Chinese Kungfu

The theory of taiji, with all its implications about the transformation of yin and yang and their contradiction and unity, is explained in writing in Lao Zi’s The Classic of the Way and Its Power (Tao Teh Ching) and graphically described in Zhou Dunyi’s Treatise on the Taiji Diagram. These simple yet profound philosophical ideas form the theoretical basis of taijiquan and serve as the guiding principles for the performance of all kinds of taiji movements.

To the minds of some Westerners, Oriental culture is a baffling mystery, and so is the Chinese art of tai ch chuan with its indescribable charm and grace. For them to appreciate the true value of tai chi chuan, it is necessary to know more about the philosophical ideas underlying it.

by Xiao Xiao @ InteractChina.com

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Wing Chun

Wing Chun (literally “spring chant”), also romanised as Ving Tsun or Wing Tsun, is a concept-based Chinese martial art and form of self-defense utilizing both striking and grappling while specializing in close-range combat.

Chinese Kungfu

 

Origin

The history of Wing Chun, like most of other martial arts, has historically been passed from teacher to student as an oral history rather than through written documentation, making it difficult to confirm or clarify the differing accounts of Wing Chun’s creation.

The common legend involves Yim Wing Chun (beautiful springtime), a young woman who has rebuffed the local warlord’s marriage offer. He says he’ll rescind his proposal if she can beat him in a fight. She asks a local Buddhist nun to teach her boxing. The style they develop enables Yim Wing Chun to defeat the warlord. She marries her sweetheart and teaches him the style. Her husband names it after her.

 

Style

 

Chinese Kungfu Chinese Kungfu

Wing Chun boxing emphasizes speed of play, keeping fists and feet close to one’s body for better protection, as well as to prepare for attacks and fighting the opponent at close range. When fighting, Wing Chun boxers contain their chest, arch the back, close their elbows and knees, draw in their ribs, and keep their thighs closed to protect the groin. When they use their feet for attack, they must also use their hands in cooperation. When they kick they do not expose their groin and when they deliver fist blows, their hands do not leave the front of their body.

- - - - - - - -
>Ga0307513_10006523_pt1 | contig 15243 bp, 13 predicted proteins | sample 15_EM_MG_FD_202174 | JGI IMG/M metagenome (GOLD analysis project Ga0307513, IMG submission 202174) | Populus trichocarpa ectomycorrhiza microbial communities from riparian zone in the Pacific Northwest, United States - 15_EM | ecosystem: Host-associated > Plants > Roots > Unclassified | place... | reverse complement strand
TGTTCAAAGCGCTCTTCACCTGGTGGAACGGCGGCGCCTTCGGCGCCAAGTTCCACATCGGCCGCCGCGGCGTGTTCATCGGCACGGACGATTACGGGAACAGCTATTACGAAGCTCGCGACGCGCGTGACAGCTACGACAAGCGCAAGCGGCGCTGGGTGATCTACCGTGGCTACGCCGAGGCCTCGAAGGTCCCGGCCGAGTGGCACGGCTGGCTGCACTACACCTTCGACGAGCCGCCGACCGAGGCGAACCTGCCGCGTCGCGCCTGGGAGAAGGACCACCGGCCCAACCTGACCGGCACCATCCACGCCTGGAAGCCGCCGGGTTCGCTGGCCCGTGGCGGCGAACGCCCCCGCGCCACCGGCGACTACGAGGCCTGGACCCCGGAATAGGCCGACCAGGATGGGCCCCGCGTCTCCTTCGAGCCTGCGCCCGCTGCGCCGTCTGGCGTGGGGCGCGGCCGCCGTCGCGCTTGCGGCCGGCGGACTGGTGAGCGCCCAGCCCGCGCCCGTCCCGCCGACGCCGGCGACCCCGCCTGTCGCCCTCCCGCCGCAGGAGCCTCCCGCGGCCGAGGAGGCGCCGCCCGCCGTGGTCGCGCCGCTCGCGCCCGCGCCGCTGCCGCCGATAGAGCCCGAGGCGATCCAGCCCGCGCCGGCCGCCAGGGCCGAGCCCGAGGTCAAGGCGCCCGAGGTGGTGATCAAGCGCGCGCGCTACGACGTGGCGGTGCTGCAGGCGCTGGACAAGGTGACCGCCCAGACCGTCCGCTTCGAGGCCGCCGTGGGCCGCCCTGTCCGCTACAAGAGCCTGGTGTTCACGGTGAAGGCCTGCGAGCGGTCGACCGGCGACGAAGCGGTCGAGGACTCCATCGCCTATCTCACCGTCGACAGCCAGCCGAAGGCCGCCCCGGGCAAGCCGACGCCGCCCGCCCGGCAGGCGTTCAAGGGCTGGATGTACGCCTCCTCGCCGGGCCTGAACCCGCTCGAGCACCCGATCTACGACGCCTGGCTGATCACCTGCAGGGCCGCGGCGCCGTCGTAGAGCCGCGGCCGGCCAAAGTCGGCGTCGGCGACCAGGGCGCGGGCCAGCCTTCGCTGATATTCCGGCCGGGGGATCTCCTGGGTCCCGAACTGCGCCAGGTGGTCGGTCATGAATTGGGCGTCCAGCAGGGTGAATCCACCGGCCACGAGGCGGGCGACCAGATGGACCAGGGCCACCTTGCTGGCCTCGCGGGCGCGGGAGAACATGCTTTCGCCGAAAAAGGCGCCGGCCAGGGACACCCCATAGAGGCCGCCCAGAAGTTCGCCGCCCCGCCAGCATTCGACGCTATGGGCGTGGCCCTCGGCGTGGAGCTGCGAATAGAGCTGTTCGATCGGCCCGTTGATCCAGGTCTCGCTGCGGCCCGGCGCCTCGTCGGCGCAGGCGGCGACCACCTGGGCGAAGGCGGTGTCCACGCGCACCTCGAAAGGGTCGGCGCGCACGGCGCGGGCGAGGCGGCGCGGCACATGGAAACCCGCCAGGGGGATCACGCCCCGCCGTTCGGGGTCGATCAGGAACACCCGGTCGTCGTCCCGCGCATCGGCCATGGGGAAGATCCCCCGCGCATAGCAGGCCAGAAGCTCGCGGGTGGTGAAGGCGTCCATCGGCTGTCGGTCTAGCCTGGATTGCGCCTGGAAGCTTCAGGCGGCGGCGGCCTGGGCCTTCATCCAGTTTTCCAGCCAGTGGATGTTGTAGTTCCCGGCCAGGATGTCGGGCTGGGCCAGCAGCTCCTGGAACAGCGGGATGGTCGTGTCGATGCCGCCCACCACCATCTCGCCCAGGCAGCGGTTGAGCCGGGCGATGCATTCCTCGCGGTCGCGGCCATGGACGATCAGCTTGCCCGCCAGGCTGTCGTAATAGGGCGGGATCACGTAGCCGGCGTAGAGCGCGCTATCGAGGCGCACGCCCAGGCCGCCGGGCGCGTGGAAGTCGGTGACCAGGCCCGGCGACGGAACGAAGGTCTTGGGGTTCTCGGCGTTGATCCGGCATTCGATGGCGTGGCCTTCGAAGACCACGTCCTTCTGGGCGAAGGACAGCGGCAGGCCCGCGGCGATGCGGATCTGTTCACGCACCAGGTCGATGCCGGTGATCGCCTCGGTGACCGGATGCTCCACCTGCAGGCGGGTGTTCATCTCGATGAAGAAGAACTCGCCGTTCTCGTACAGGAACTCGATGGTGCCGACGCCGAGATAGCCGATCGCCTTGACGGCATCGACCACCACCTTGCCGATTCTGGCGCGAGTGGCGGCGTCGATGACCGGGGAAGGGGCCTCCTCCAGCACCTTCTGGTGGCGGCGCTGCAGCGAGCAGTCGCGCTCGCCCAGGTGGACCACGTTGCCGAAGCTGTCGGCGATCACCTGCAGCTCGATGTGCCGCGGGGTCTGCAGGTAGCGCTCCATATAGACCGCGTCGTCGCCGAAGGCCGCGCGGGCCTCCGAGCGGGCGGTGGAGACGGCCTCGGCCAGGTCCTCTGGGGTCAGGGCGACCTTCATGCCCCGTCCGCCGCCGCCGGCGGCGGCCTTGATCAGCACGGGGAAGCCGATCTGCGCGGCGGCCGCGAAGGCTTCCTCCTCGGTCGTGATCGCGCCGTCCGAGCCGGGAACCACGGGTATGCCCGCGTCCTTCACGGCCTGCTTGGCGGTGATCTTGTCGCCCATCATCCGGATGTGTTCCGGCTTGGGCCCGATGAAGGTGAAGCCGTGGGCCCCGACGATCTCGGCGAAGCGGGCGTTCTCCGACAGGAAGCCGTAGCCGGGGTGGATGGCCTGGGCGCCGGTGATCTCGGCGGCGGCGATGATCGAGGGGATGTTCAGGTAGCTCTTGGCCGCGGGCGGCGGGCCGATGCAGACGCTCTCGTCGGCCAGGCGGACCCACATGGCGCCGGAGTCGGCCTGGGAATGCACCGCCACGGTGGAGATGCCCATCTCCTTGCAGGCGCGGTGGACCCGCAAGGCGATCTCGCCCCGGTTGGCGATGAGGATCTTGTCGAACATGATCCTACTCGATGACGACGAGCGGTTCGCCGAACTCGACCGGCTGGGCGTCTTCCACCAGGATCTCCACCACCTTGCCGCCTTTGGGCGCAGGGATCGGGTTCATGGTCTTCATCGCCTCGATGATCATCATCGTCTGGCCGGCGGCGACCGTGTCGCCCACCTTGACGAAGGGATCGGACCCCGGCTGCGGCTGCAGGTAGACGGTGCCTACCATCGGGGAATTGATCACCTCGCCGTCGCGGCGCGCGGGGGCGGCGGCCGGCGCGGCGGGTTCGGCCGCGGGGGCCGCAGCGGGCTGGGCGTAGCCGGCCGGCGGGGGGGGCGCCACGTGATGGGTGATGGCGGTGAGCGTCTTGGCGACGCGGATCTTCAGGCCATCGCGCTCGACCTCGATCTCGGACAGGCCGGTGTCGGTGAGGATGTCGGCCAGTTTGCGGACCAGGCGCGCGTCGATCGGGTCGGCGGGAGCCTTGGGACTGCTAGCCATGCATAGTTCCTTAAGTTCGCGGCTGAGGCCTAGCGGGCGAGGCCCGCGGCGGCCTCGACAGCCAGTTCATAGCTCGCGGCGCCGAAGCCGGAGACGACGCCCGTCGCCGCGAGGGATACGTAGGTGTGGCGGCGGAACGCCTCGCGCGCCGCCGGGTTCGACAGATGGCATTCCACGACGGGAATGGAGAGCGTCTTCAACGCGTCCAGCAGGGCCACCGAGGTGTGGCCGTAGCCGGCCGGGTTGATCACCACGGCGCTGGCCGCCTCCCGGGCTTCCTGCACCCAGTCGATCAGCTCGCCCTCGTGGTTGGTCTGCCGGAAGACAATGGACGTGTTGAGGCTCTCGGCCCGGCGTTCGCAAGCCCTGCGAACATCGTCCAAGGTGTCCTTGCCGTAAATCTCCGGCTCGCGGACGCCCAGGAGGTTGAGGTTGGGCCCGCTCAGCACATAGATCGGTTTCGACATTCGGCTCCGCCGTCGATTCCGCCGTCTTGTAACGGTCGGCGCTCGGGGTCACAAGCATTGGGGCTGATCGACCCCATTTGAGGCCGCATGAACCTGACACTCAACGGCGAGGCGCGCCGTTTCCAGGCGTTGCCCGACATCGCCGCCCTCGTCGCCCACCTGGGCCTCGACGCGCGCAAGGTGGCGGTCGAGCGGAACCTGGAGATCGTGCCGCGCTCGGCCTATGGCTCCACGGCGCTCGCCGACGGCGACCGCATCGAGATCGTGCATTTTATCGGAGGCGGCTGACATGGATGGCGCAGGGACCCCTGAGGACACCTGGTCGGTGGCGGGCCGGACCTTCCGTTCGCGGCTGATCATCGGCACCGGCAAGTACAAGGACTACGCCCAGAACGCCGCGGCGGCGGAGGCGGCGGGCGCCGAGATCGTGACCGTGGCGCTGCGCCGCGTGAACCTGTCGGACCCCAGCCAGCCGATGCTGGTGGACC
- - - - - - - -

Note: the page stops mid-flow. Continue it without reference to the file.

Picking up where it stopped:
Features

 

Tenets of Wing Chun include practicality, efficiency and economy of movement. The core philosophy becomes a useful guide to practitioners when modifying or refining the art.

Chinese Kungfu

Wing Chun techniques emphasize practicality and effectiveness. Most strikes have the intention to injure the target. Wing Chun concept is based upon the fact that the closest distance between two points is a straight line. In addition to efficiency being understood as the “shortest distance to the opponent’s core”, it is also important to understand the importance of energy efficiency within Wing Chun.

Wing Chun believes in using the least amount of required force in any fighting situation. It believes properly, correct timed position and movement can and should be used to defeat their opponent. A person using Wing Chun is said to be able to defeat a stronger person, but this is achieved through balance, body structure and relaxation.

 

Balance, Structure and Stance

 

Chinese Kungfu

Wing Chun practitioners believe that the person with body structure will win. A correct Wing Chun stance is like a piece of bamboo, firm but flexible, rooted but yielding. This structure is used to either deflect external forces or redirect them into the ground.

Balance is related to structure because a well-balanced body recovers quicker from stalled attacks and structure is maintained.

Structure is viewed as important, not only for reasons of defense, but also for attack. When the practitioner is effectively ‘rooted’, the force of the hit is believed to be far more devastating.

by Xiao Xiao @ InteractChina.com

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Qigong

Qigong or chi kung is a practice of aligning breath, movement, and awareness for exercise, healing, and meditation. With roots in Chinese medicine, martial arts, and philosophy, qigong is traditionally viewed as a practice to balance qi (chi) or intrinsic life energy.

 

Etymology

Chinese Kungfu

Qi (or chi) is usually translated as life energy, life force, or energy flow. It is the central underlying principle in traditional Chinese medicine and martial arts. In Chinese philosophy, a person is believed to become ill or die when qi becomes diminished or unbalanced. Health is believed to be returned by rebuilding qi, eliminating qi blockages, and correcting qi imbalances.

Gong (or kung) is often translated as work or practice. The two words are combined to describe systems to cultivate and balance life energy, especially for health.

 

Training

 

Chinese Kungfu Chinese Kungfu

Qigong is not just a set of breathing exercises, but rather comprises a large variety of physical and mental training methods based on Chinese philosophy.